Codex Sangallensis is a collection of medievil era manuscripts or books currently housed at Abbey Library of Saint Gall in St. Gallen, a old city in Switzerland.
Interesting to note in the book:
The Codex Sangallensis ( ) : a study in the text of the Old Latin Gospels .. (1891)
Harris, J. Rendel (James Rendel), 1852-1941
The following is found:
From these five passages we know that Tertiillian’s text as
well as Irenaeus’ contained the word voluntate. It is certainly,
then, part of the Old Latin translation.
We might confirm this by quotations from other early Latin
fathers as Cyprian and Hilary, and by the testimony of the Old
Latin codices, of which the most important are
Cod. ab which both read
sine voluntate Patris vestri.
The Codex Sangallensis reads
ANfYTGY • npcywcoN
and writes over the Greek the words
sine voluntate patris vestri.
Now there is no reason to call this a Vulgate reading, it is
genuine Old Latin and prae- Vulgate ; and we may be sure that the
Codex contains a great deal of the same sort.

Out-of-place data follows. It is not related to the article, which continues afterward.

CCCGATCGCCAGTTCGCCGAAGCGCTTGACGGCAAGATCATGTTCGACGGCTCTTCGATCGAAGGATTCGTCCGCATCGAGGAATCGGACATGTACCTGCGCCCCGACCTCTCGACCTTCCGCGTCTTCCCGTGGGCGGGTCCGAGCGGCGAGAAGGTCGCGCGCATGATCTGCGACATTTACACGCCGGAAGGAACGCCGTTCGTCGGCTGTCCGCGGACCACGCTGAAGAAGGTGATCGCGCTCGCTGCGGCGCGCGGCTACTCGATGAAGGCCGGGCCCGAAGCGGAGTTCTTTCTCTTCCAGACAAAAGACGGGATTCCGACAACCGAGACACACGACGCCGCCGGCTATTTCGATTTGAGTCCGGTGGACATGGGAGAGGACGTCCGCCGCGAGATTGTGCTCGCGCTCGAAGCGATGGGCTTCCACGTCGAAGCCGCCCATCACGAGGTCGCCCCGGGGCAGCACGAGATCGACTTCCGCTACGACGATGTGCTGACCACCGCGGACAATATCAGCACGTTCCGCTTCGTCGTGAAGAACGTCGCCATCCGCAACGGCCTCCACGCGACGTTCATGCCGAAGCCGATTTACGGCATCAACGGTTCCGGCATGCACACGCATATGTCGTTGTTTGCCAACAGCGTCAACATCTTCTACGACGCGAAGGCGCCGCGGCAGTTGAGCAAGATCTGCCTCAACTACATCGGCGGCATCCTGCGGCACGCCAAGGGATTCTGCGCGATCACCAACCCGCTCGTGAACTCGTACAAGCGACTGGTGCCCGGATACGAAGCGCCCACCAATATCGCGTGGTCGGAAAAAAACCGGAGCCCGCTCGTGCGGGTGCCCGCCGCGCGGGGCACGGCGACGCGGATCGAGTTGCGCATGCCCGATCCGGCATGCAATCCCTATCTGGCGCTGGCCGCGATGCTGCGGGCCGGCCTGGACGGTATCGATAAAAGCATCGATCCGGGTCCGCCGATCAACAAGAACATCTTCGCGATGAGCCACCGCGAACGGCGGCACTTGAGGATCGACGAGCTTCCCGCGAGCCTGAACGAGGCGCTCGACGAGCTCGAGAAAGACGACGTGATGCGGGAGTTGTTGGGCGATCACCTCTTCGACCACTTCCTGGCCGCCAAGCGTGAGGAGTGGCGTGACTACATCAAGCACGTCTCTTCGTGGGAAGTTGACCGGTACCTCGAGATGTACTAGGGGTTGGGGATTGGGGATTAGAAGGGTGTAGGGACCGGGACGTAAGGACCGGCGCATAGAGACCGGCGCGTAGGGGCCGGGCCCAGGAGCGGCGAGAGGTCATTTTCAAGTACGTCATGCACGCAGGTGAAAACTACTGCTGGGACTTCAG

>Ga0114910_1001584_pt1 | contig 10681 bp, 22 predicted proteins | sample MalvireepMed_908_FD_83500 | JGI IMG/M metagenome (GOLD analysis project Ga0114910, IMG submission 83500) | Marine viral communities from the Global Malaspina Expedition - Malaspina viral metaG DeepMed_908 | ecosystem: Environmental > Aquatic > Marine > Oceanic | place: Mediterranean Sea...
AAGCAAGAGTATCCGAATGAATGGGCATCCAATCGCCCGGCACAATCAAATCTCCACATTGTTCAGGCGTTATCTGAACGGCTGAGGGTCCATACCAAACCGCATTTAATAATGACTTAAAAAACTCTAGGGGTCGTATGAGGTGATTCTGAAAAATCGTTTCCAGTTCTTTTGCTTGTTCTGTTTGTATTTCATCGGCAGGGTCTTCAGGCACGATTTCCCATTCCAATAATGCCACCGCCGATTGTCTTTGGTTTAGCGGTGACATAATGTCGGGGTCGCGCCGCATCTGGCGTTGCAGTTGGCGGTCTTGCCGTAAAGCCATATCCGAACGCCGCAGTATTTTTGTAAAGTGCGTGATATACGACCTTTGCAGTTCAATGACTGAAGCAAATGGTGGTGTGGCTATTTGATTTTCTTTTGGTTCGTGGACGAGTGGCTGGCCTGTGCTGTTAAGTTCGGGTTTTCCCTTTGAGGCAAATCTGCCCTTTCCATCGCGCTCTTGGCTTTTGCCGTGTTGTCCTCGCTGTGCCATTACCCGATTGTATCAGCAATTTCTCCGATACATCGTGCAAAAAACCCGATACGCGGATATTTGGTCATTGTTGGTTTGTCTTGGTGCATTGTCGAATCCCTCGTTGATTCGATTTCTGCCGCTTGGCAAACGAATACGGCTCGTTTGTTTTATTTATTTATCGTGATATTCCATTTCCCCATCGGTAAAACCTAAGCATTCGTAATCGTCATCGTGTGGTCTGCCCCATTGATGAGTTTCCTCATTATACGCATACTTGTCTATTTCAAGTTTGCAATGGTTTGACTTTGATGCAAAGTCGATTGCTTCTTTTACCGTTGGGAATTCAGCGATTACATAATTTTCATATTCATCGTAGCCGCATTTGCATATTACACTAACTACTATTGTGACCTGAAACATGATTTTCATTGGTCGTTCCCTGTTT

Before leaving the point, we may draw attention to one more
result that follows from the study of this reading. We can have
no doubt that it is an early second centur}^ reading, from the
combination of its attestation in texts and quotations. And it
seems equally clear that it is a genuine Western reading, the
gloss of the first translating hand, perhaps an African hand.
It is interesting, then, to observe that the text of Matthew
X. 29 in its expanded Latinized form has been carried into the
Clementine Homilies \ This is not the place to enter into a
complete discussion of the sources of the Evangelical quotations
in the Clementines, but the reader is advised to note the coinci-
dence between the Clementine and Western text at this point.
1 Clem. Horn. xii. 31.
The codexes are made up of the following:
- Codex Sangallensis 18
- Codex Sangallensis 48
- Codex Sangallensis 51
- Codex Sangallensis 56
- Codex Sangallensis 63
- Codex Sangallensis 190
- Codex Sangallensis 878
- Codex Sangallensis 907
- Codex Sangallensis 1395